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CFD Improves Irrigation Components
Posted Mon January 20, 2003 @09:47AM
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Application By Mark Ensworth
Engineering Manager
Rain Bird Golf Division
Azusa, California

Engineers at Rain Bird's Golf Division used computer simulation to reduce the pressure loss in golf course irrigation components by more than 50%. Swing joints are the component that connects the sprinkler to the waterline in an irrigation system. There are several thousand of them in a typical golf course, most having three 90° bends that generate considerable pressure losses. Rain Bird engineers had the idea of reducing energy consumption by improving elbow design. Recognizing that the time and money involved in the build and test approach would be high, they used computational fluid dynamics (CFD) to simulate flow through the elbow. They discovered that increasing the cross-sectional area of each elbow and softening its corners substantially reduced pressure losses.


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Rain Bird is one of the leading irrigation equipment manufacturers in the world. Founded in 1933, Rain Bird has over 4,000 product offerings and has been awarded over 130 patents. Rain Bird has manufacturing facilities in the United States in California, Arizona and also in France and Mexico. Rain Bird golf course irrigation products are used in 130 countries, and they can be found at four out of the top five courses on both the Golf Digest and Golf Magazine Top 100 lists. The company’s golf course irrigation products include rotors, impact sprinklers, central control systems, satellite controllers, weather stations, valves and swing joints.

Swing joints help minimize head damage

The basic purpose of a swing joint is to connect the water supply to the sprinkler head. The swing joint also provides the sprinkler head with some flexibility in case it is run over by a golf cart or some other piece of heavy maintenance equipment. A swing joint is comprised of three different 90-degree elbows that allow the sprinkler head to rotate in a complete three-dimensional range.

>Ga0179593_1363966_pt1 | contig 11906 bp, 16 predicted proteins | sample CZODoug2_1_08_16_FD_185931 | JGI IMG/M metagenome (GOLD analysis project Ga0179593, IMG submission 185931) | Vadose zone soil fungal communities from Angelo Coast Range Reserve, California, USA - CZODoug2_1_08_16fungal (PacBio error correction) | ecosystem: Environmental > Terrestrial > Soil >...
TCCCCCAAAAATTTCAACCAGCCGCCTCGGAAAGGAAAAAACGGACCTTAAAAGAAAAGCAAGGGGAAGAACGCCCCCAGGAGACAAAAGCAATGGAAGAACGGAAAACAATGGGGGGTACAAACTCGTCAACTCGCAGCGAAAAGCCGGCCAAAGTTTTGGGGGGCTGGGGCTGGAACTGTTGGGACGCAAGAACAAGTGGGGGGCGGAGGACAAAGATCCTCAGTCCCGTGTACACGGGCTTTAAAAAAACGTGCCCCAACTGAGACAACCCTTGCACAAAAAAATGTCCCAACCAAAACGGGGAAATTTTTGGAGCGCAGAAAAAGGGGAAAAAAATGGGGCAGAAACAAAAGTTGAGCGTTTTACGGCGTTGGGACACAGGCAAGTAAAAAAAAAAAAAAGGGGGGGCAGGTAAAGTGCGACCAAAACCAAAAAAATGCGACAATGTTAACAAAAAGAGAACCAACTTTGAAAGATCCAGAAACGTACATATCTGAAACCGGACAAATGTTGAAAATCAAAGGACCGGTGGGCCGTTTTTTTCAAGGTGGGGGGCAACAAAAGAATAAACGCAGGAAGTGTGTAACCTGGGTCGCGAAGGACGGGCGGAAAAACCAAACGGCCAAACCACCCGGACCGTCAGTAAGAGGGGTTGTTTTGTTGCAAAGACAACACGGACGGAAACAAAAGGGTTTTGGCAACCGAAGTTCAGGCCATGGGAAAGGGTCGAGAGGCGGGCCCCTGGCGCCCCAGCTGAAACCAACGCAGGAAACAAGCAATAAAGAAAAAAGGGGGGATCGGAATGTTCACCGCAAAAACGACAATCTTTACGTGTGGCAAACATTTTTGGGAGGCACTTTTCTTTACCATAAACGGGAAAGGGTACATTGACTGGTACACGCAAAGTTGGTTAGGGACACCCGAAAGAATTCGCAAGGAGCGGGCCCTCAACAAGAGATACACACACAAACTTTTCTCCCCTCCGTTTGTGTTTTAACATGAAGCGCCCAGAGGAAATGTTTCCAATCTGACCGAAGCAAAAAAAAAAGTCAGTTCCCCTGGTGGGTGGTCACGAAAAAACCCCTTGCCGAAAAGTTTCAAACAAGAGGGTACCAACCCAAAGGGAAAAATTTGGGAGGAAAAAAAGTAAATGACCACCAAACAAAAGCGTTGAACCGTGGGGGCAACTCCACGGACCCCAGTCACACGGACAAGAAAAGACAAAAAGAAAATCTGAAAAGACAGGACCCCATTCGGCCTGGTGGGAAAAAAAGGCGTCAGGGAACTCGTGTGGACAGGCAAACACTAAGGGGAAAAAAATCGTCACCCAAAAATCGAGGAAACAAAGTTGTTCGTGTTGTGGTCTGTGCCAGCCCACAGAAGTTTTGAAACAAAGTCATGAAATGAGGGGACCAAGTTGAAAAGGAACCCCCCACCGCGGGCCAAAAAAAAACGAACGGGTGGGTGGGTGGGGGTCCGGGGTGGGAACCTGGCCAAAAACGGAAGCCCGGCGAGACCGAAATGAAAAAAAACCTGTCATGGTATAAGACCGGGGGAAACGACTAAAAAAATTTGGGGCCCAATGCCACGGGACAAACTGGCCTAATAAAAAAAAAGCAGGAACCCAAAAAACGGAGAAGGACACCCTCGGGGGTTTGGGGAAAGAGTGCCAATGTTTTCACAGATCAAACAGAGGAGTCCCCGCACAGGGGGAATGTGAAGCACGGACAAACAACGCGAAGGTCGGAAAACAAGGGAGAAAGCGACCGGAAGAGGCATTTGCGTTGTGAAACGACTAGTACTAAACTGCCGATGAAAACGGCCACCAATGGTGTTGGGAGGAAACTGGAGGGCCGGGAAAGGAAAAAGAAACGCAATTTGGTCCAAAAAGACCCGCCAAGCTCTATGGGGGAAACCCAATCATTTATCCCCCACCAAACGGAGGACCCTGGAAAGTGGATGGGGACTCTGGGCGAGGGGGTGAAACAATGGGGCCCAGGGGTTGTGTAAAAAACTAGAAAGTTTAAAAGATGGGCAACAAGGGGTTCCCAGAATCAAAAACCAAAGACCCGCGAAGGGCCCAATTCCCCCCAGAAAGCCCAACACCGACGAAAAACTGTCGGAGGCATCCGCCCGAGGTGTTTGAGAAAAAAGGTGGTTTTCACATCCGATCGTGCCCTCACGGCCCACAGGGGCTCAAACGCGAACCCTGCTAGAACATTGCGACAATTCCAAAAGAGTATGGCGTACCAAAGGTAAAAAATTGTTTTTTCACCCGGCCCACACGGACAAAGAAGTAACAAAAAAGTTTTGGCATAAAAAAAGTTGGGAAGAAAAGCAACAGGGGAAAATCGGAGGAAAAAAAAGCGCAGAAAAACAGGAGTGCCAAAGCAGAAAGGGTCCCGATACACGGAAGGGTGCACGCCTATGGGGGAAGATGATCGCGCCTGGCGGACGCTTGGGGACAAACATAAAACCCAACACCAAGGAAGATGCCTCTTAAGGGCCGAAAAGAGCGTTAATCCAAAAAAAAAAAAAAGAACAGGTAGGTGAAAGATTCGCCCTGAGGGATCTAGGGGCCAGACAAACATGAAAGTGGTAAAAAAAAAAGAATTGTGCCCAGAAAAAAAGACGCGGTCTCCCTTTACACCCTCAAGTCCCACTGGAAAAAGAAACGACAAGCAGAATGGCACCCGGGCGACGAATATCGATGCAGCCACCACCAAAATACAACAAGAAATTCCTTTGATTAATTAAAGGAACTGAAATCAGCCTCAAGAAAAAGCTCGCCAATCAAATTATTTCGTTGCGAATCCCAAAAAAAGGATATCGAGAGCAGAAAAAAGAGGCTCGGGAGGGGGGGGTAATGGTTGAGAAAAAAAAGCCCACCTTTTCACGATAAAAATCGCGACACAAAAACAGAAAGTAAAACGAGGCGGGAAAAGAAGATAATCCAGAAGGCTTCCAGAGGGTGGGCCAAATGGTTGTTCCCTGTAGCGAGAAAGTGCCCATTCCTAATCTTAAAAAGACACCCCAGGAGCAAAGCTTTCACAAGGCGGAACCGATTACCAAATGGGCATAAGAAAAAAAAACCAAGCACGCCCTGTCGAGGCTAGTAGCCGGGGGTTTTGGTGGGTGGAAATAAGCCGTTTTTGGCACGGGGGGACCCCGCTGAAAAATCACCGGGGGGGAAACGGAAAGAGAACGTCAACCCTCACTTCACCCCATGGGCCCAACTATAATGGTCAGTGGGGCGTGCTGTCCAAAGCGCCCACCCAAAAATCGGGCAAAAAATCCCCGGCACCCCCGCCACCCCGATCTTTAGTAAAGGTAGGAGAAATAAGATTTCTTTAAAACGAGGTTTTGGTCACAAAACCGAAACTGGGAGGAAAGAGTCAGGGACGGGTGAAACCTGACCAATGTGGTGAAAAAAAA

This 3-D range allows the sprinkler head to rotate or swing out of the way when an external force is applied, avoiding damage to either the sprinkler head or to the piping structure to which the sprinkler head is attached. This 3-D range also allows the irrigation installer to easily articulate the sprinkler head so it is flush with the surrounding grade.

Issue of pressure loss

Because they can dramatically reduce the cost of maintenance and replacement parts, swing joints are used in most golf courses to protect every sprinkler head. Many golf courses in the West, where irrigation needs are high, have more than 2000 swing joints connected to a central irrigation system. The only disadvantage of the traditional swing joint is the fact that the three 90° bends found in each one introduce a significant pressure loss. This pressure loss shows up as additional power required to run the central pumping stations found at nearly every golf course. Rain Bird engineers recently initiated a project with the goal of substantially reducing these losses.

The first course of action considered by the engineers was developing a series of prototypes of different elbow designs in an effort to find one with a lower pressure loss. There were several problems inherent in this approach. First of all, they would have to build a prototype of each design that they wanted to evaluate. This would have been a very time-consuming and expensive process. The other problem is that testing would easily determine the pressure loss of the proposed elbow designs but provide little or no information on why the design was behaving as it was. As a result, engineers would obtain little new information from each test and would have to proceed mainly on instinct.

CFD simulation

Rain Bird engineers then considered the use of CFD to address this problem. The CFD software they used was FLUENT from Fluent Inc., Lebanon, NH. A CFD simulation provides fluid velocity, pressure and species concentration values throughout the solution domain for problems with complex geometries and boundary conditions. In conducting the analysis, a researcher may change the geometry of the system or the boundary conditions such as inlet velocity, concentration, temperature, etc., and view the effect on fluid flow patterns or concentration distributions. CFD also can facilitate detailed parametric studies that can significantly reduce the amount of experimentation necessary to fully characterize a design and thus reduce design cycle time and cost.